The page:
Fri 31-May-13 01:09 PM | edited Fri 31-May-13 01:11 PM by Gerard Pas
I think the TC17 is adequate and the maximum I’ll put on this lens. I don’t think it’s the “bees knees” like I do the TC14 but in birding I often need the reach. I also have a new TC20 II but I don’t like it contrary to all the find words about it. I just don’t like the bokeh the TC20 breaks off if it’s not just sky or background is far enough away. The TC20 sucks in the woods, a thicket, grasses or short choppy waves unless your with in 2-3 metres from the subject.
Nice colour and detail on the chest, eye and beak Gerard. A question for you: what was your experience with the "ISOless" use of the D800 (Shooting at base ISO with negative comp, at least as I understand it.), and why did you start "shooting ISO"?
Fri 31-May-13 12:46 PM | edited Fri 31-May-13 12:55 PM by Gerard Pas
Interesting question Jim!
I kinda agree with the current debate that “ISO” might be left out of the traditional “exposure triangle” because with advances in RAW processing there are currently many means to “brighten” an image that were not available in film. Part of the discussion in my opinion is simply ‘semantics’ as we still use the lexicon of the film camera on a much more complex “digital image capture machine” / computer. I should add I prefer to continue using that “old” language because the fundamentals of any good picture remain much the same as film; a good shot out of the camera always wins me over than one which has to be controlled through a series of post image production tools. When ISO is controlled through brightening tools in PP, images can and often do have issues such as clipping or heaven forbid artificial over-exposure. I see this more often than I like because often my students try to fix a poorly under-exposed image using PP tools and end up destroying the whole damn shot: highly irritating and hurtful to my eye - just SHOOT IT RIGHT IN THE FIRST (damn) PLACE place is a refrain they hear too often.
So yes ISO still matters and it matters to me and is why my current D300 spends much time on the shelf these days. That said, when used in moderation and with knowledge I’ve polished many images that have mostly been too ‘contrasty’ even while using some “d-lighting” in the camera. So ISO and brightening are not synonymous IMHO because ISO in a finished image does not always reflect the original “exposure triumvirate”. Given time we’ll change the language to reflect the modern camera-computer even if I believe what we have now is adequate.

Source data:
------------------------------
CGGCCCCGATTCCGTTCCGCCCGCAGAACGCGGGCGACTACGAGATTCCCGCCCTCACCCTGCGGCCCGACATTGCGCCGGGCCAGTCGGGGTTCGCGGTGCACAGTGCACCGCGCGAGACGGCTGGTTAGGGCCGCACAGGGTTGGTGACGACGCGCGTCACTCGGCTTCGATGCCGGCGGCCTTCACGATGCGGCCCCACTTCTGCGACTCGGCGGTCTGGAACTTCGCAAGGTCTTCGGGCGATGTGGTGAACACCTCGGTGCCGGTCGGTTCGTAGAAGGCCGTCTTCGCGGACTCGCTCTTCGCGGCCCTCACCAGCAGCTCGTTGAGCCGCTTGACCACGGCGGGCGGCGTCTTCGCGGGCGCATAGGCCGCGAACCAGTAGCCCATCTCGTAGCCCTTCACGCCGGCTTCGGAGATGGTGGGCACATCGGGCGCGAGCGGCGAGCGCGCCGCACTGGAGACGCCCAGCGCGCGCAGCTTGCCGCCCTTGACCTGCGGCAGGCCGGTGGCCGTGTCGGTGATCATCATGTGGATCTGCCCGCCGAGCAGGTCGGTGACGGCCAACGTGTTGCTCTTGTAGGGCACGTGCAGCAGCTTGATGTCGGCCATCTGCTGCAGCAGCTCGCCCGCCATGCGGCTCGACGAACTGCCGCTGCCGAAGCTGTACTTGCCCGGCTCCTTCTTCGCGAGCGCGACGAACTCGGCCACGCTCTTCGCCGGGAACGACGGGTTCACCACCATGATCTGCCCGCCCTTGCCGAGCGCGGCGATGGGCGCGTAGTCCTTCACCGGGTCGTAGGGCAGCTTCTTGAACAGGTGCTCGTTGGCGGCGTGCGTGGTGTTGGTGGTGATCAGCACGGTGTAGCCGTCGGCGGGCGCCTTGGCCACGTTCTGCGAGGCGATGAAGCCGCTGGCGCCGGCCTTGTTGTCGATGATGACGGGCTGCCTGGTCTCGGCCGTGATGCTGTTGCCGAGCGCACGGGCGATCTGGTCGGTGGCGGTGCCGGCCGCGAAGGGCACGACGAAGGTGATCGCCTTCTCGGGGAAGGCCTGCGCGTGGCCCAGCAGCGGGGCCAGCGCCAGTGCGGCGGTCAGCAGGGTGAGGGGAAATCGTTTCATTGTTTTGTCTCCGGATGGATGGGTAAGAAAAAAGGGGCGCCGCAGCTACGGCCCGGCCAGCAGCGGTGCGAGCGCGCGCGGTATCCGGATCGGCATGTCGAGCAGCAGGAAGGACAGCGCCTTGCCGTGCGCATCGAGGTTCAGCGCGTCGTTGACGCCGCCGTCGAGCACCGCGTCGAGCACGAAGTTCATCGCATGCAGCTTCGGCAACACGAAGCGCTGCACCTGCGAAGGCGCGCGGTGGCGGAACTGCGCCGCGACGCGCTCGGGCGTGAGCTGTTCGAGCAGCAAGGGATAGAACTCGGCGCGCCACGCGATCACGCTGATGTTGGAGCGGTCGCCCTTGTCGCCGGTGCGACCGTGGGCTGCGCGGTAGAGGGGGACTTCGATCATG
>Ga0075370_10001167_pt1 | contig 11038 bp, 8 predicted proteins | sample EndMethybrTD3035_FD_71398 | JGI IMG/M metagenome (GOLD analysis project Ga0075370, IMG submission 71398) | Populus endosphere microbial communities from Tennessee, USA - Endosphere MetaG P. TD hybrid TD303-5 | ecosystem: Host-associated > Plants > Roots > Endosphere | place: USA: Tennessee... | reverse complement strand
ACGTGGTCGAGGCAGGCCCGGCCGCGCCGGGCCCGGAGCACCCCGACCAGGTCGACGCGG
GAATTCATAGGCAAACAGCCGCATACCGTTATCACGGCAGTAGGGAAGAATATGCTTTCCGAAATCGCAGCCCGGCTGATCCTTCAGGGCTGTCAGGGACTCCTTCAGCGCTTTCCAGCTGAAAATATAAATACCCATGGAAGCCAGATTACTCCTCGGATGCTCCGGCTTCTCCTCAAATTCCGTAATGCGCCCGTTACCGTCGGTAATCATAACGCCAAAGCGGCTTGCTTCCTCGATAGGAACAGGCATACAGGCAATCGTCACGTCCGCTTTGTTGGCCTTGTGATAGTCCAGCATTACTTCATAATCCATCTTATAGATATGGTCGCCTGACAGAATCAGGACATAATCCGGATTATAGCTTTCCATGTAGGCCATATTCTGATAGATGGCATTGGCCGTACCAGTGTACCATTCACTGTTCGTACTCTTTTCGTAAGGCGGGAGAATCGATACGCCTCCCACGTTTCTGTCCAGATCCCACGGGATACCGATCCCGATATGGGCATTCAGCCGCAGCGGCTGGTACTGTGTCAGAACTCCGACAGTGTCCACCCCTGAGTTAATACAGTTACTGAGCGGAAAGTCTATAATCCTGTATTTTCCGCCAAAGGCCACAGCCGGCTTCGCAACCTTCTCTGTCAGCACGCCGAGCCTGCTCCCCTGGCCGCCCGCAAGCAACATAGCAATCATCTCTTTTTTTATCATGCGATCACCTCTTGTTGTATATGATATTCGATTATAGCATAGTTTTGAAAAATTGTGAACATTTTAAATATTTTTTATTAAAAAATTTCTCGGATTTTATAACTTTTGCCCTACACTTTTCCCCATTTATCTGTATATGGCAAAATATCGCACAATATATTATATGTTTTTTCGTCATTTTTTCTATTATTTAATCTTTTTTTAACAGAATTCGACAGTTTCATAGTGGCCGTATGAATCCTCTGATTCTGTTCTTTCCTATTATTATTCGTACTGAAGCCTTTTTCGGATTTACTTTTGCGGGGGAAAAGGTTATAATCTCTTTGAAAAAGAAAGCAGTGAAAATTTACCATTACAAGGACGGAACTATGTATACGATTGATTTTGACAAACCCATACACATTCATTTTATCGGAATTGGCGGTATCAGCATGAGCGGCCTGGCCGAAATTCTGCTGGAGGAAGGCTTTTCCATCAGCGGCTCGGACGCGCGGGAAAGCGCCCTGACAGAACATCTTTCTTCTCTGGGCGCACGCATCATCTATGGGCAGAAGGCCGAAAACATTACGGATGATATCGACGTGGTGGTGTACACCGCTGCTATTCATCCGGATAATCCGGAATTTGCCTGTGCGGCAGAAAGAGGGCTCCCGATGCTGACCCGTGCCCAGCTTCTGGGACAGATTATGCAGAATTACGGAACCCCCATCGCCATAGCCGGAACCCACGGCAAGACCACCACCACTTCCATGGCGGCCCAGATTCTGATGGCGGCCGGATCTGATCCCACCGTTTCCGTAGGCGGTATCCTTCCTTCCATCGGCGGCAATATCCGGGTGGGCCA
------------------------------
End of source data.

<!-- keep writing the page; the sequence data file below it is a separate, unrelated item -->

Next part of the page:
I also think it’s very perceptive of you to notice that I used this “brightening process” in this image = you have such a good eye Jim!
As for ISO being a controlling factor in my work it’s very simple. I sell large prints as an artist and my existence as a photographer is not about having nice 1,600px for the web. I need to be able to print, sometimes even very large 4’X6’ (or larger) and that is where ISO really matters as it still controls the real enemy “noise”. As a professional this is where my bread is buttered, it’s an I must eat thing and I sell prints!
Also in my experience with my D800 I much prefer an ISO of 100 but alas while that works in the studio I loose too much shutter speed: so much so that the extra ISO isn’t worth the trade-off. If I’m shooting action and every shot is blurred because the shutter is too slow I haven’t gained a damn thing; so I now shoot mostly at ISO200 and it seems to be working well with me. It’s also why I use the flash to keep the ISO at 400 or lower and control “noise” in the final image.
I hope I didn’t miss the point of your question or digress away from it.
>Thanks Ian, > >How's your fall shaping up down there?
Actually Gerard. Autumn (fall) is all over here, & we're 4 days into winter. I live close enough to the coast that we don't usually get snow, so it won't stop me venturing outdoors with the camera......Scotty.
Thanks Mark. I guess the one good thing about not "getting it right the first time" is that if it was almost "right" we can still redeem the image and make it "right". That is said against the backdrop of "you can't spit polish shite," which is my second favourite saying as it relates to getting it right the first time.
Gerard agree, very nice picture especially due to the pose - in my birding book it is labelled as a miscellaneous stray in BC so very neat to to be acquainted with it - I guess it is to be differentiated from the common yellow throat which is endemic around us - anyways thanks for posting - agree with your ideas re ISO but hard to mate that with wildlife photos but I guess that is the challenge and therefore fun of photography Michael
In these parts this bird is a rarity not on the level as a Kirtlands Warbler. It's funny that I've seen people camped out for hours trying to get a sighting and put it on their "lifers lists". In watching this bird over the last 2 years I've noticed 2 of them at the same time and I believe that they are nesting in this park. This may help in bringing up their numbers here so that becomes a little more common.